4  name: veba-ps-alertmanager-trigger-drsfault
 5  labels:
 6    app: veba-ui
 8  broker: default
 9  filter:
10    attributes:
11      type: com.vmware.event.router/event
12      subject: DrsSoftRuleViolationEvent
13  subscriber:
14    ref:
15      apiVersion:
16      kind: Service
17      name: kn-ps-alertmanager

So for each event we'll want to forward/handle we'll create a Trigger that filters on the Event subject. Notice that the trigger points to the Knative service mentioned above.

Deploying to Kubernetes

Let's stich things together and deploy to the VEBA Kubernetes cluster

First we'll add the secrets file with the Alertmanager specifics

1kubectl -n vmware-functions create secret generic alertmanager-secret --from-file=ALERTMANAGER_SECRET=alertmanager_secret.json

Create secret

Now let's create the Knative service. Note that you'll have to update the path to the image and optionally the imagepullsecrets if required

1kubectl -n vmware-functions apply -f service.yaml

Create Knative service

With that in place we can deploy a Trigger that will run the service with the Cloud Event coming from the Event Router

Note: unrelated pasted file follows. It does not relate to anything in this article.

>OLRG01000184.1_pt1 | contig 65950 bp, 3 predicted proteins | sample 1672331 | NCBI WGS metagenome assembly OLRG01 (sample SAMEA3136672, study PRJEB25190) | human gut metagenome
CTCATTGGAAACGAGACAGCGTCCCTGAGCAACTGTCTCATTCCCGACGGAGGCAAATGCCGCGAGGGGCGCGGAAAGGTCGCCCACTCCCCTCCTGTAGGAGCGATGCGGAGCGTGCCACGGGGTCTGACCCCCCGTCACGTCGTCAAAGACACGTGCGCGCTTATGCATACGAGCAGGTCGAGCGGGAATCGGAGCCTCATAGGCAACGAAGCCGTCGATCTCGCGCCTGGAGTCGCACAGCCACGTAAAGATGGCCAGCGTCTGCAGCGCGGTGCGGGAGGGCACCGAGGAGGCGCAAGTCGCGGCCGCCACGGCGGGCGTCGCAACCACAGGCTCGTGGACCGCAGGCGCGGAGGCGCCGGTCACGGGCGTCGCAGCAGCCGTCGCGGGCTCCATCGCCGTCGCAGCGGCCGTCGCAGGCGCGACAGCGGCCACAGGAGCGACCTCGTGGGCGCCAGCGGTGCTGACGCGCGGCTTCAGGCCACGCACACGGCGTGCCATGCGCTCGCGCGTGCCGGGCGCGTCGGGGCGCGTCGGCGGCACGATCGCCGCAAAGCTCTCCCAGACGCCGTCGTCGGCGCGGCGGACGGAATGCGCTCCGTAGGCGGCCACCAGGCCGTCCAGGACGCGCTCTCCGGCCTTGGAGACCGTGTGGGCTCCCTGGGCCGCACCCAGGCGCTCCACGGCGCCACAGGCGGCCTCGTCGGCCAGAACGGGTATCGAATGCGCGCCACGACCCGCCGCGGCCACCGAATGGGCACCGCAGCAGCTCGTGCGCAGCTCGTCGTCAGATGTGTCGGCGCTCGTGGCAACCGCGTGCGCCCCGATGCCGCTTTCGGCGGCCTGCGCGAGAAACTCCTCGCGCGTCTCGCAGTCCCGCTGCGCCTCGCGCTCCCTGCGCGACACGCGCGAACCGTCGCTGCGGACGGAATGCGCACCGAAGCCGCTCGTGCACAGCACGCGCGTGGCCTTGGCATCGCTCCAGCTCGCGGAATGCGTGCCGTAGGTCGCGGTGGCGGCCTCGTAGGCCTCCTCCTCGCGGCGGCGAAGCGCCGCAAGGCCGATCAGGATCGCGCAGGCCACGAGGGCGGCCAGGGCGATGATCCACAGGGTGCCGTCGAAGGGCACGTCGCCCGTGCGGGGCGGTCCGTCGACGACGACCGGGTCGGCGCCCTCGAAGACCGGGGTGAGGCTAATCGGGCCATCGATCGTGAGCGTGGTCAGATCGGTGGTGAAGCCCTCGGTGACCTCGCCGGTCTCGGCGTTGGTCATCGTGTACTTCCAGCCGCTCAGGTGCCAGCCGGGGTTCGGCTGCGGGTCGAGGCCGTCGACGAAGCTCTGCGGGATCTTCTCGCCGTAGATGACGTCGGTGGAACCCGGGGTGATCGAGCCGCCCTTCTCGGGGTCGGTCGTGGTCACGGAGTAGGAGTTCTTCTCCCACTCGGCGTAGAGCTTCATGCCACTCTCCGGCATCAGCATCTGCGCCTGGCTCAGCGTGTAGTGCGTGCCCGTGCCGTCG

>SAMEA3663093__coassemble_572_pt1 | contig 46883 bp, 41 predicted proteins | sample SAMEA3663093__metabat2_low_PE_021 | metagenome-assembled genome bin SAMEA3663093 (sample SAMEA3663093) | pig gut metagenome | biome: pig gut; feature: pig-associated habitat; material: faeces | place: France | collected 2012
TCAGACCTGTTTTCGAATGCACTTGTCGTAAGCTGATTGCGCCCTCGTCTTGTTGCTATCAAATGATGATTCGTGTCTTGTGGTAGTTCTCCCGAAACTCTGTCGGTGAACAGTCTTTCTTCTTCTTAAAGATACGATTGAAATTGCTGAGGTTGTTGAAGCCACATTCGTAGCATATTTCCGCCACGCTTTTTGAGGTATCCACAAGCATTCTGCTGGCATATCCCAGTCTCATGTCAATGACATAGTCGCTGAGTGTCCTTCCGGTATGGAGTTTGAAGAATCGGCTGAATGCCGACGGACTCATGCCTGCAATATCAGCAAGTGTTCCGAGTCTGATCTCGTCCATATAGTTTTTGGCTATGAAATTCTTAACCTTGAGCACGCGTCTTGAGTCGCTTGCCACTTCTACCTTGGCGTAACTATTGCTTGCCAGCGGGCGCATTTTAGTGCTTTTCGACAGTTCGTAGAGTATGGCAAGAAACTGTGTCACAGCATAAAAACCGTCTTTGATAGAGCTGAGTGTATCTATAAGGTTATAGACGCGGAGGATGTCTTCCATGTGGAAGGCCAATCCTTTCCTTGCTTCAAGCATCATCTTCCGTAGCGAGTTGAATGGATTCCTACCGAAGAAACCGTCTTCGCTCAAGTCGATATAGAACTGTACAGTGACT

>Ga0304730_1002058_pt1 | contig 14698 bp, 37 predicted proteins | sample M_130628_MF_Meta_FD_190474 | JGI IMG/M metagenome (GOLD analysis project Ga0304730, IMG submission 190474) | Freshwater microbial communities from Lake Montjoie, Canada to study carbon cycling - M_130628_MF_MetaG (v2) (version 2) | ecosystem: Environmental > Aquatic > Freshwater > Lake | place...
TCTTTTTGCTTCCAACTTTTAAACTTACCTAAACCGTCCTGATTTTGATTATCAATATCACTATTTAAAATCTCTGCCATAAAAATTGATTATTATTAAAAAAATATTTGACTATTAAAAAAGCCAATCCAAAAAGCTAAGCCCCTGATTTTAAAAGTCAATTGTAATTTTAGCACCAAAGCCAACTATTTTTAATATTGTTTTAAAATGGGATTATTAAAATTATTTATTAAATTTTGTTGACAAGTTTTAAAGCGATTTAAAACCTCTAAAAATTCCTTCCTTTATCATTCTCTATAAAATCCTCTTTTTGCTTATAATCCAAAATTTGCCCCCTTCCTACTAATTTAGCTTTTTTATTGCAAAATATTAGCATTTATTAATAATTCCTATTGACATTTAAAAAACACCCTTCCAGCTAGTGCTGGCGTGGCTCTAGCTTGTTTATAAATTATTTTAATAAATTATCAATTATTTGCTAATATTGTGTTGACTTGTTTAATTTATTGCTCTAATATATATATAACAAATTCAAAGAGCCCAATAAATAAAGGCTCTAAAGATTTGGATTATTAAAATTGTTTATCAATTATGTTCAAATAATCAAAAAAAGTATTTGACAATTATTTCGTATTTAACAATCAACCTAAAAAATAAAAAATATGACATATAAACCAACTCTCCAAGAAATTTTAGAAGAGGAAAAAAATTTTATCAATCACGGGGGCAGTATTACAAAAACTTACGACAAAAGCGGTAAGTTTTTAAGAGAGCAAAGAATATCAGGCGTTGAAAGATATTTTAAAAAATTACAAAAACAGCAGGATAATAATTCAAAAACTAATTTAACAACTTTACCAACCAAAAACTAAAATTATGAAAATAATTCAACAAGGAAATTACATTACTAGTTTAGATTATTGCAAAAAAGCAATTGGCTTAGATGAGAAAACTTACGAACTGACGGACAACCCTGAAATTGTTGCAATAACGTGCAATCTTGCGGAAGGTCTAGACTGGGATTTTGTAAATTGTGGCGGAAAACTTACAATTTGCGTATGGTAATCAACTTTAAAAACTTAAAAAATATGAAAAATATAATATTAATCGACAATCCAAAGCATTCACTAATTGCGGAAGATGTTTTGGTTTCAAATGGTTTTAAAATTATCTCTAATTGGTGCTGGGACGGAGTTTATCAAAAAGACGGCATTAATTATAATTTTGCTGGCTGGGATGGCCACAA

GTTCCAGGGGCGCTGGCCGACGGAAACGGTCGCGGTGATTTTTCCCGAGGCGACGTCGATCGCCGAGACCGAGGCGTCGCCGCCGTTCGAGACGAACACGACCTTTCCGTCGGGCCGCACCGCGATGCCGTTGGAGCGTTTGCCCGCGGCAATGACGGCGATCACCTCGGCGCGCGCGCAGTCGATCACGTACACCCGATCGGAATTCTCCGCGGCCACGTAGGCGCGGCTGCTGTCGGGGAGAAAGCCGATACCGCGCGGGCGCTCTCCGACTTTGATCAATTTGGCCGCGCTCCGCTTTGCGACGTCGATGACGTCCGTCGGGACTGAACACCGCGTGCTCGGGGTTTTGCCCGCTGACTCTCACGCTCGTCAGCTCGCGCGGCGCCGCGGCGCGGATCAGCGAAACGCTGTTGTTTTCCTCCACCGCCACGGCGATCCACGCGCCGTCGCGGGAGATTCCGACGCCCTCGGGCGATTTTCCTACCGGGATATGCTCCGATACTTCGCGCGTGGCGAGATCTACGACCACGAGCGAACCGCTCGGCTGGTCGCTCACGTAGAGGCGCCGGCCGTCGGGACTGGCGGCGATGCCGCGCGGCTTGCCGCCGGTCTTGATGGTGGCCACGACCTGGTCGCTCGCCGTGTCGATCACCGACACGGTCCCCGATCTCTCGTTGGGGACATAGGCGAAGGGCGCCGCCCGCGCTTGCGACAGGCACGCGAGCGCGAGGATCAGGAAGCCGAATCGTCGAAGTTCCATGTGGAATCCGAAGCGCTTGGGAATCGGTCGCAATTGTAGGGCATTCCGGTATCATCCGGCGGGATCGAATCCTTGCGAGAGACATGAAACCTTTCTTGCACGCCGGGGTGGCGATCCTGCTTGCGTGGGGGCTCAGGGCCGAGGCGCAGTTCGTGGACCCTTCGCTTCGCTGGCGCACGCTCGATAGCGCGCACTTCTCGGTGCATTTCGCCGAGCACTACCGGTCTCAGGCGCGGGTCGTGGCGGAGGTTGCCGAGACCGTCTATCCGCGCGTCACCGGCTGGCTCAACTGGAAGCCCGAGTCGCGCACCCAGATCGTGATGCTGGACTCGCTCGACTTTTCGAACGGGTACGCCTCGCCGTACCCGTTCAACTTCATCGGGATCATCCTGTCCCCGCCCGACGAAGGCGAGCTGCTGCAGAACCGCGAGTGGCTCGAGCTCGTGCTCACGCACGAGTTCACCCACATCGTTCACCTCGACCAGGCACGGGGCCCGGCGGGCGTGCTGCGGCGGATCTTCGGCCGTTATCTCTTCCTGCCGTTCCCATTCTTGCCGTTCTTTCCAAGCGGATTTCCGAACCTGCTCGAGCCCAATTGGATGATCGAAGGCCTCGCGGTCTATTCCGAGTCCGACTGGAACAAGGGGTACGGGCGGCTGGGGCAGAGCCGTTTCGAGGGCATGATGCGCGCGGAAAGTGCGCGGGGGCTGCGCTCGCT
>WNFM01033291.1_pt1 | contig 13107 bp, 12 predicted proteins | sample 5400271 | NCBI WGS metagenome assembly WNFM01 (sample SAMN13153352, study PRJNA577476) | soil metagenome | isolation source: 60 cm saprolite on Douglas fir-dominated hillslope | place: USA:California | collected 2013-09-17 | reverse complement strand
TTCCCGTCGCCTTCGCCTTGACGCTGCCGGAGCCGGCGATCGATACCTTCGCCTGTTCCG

1kubectl -n vmware-functions apply -f trigger-drsfault.yaml

Create Knative trigger

Let's see it in action

The event used as an example in this blog post is the event that is being raised when a VM is violating an affinity rule, i.e. a DRS Fault.

From the vCenter side of things we'll see a DRS Fault

DRS Fault in vCenter

vCenter event

The Subject in this case is DrsSoftRuleViolationEvent. Note that based on the DRS rule you might have a corresponding hard rule event, DrsRuleViolationEvent

In VEBA we'll see that we catch this event

VEBA event

And with the event firing we should now also see it in Alertmanager

Alertmanager event

Alertmanager expects the clients to re-send alerts as long as they are active. This DRS event fires every three minutes which is perfect since by default Alertmanager will resolve alerts after they're not seen for five minutes.


In this blog post we've seen how to integrate vCenter with Alertmanager through the VMware Event Broker Appliance. This integration will allow us to utilize Alertmanager's features for alert handling capabilities.

The files used in this blog post can be found in this Github repo

Thanks for reading and feel free to reach out with any comments or questions.

This page was modified on June 9, 2023: Fixed usecase